“It’s interesting because as a test counselor if you have five or 10 minutes, you need to talk about how to include conversations about love,” Bauermeister said. “If you aren’t hooking up very often and looking for Mr. Right, you may be engaging in very particular behaviors that decrease your risk of HIV.

“The bigger question is should we include components about romantic relationships into HIV prevention. Those components are not usually included now.”

A second paper looks at different dimensions of love, passion, intimacy and commitment to see if different configurations of love could be correlated to different risk behaviors. Young men who think about their future and their love in the future are less likely to engage in risky sex in the present, Bauermeister says.

“This is important because counselors, rather than assuming young men only seek hookups, can make a point to discuss the role that romance plays in their lives,” Bauermeister said. “For counselors testing for HIV, one of the ways to decrease the risk is by reducing the number of partners. One of the ways to do this is emphasize relationships in HIV prevention.”

The University of Michigan School of Public Health has been promoting health and preventing disease since 1941, and is ranked among the top public health schools in the nation. Whether making new discoveries in the lab or researching and educating in the field, SPH faculty, students and alumni are deployed around the globe to promote and protect our health.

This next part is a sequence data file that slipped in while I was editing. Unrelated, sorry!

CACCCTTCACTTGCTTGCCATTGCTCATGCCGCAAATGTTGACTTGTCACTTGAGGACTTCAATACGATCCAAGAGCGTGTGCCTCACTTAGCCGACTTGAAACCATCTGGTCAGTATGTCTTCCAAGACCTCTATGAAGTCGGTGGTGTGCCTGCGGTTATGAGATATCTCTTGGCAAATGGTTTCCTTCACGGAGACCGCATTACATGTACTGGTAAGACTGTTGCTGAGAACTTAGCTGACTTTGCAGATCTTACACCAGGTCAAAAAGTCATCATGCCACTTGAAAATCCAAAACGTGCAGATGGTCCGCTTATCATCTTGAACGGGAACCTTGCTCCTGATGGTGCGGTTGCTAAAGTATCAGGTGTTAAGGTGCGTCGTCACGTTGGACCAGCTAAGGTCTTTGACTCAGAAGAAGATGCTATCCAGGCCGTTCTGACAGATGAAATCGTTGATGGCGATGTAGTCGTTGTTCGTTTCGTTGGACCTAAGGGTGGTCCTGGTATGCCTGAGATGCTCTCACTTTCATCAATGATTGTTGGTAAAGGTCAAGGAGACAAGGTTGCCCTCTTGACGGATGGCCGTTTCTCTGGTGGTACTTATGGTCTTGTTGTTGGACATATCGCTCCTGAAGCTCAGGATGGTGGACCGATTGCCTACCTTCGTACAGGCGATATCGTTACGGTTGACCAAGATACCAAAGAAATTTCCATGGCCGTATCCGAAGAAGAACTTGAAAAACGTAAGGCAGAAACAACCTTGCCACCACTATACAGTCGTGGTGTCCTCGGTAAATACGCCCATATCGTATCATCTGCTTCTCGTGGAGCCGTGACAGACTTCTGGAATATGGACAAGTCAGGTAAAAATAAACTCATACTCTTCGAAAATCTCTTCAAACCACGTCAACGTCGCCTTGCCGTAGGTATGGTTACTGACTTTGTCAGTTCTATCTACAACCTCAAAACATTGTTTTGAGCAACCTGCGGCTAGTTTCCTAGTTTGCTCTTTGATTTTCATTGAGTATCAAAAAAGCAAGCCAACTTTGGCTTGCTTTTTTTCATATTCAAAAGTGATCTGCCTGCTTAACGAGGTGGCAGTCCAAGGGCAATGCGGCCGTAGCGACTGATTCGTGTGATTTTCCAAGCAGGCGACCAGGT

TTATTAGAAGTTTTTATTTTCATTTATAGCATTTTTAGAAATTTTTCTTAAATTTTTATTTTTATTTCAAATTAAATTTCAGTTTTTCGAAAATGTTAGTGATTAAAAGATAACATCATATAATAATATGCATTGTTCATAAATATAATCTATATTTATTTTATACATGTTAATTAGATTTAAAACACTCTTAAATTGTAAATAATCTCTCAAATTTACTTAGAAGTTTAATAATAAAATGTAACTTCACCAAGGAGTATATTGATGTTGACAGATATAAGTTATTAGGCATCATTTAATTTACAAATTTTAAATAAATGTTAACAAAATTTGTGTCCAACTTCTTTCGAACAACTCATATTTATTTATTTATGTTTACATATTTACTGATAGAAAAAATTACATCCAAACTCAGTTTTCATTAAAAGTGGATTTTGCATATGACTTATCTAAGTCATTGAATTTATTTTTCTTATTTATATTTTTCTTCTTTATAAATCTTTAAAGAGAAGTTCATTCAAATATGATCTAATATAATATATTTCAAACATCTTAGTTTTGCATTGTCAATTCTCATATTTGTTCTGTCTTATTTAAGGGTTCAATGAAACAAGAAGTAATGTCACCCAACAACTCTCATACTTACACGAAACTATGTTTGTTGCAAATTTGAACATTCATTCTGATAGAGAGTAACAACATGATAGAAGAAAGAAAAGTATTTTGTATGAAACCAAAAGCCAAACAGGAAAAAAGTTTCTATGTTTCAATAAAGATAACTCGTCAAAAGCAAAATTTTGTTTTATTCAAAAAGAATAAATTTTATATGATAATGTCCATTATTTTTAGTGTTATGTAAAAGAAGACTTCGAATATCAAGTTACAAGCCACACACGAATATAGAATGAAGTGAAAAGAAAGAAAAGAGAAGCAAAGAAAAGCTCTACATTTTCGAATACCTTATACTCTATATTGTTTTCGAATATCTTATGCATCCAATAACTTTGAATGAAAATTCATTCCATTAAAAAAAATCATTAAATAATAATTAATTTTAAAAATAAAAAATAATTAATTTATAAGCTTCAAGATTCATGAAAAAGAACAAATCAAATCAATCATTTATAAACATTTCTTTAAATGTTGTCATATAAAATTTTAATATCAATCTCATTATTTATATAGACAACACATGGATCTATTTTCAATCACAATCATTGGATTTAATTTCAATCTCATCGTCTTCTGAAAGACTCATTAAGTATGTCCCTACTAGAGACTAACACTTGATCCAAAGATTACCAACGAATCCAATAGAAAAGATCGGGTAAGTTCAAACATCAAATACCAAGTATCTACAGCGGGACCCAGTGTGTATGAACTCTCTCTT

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Simian Immunodeficiency Vaccine Update

A post we made last week suggested a new vaccine can protect macaques against the monkey equivalent of HIV, however the vaccine using the common virus cytomegalovirus (CMV) as the vector or container of proteins from the simian immunodeficiency virus (SIV) protected none of a group of 24 rhesus macaques from infection. But in 13 of the monkeys vaccinated, it did produce infections characterised by an undetectable viral load.

This profound viral suppression led to an apparent decline in the number of SIV-infected cells over a period of two years after infection to the point that SIV-infected cells were undetectable in 72% of monkeys with controlled viremia. Despite this, there was no apparent waning of immune responses to SIV in the all-important effector-memory CD8 and CD4 lymphocytes over this time in twelve of the 13 monkeys.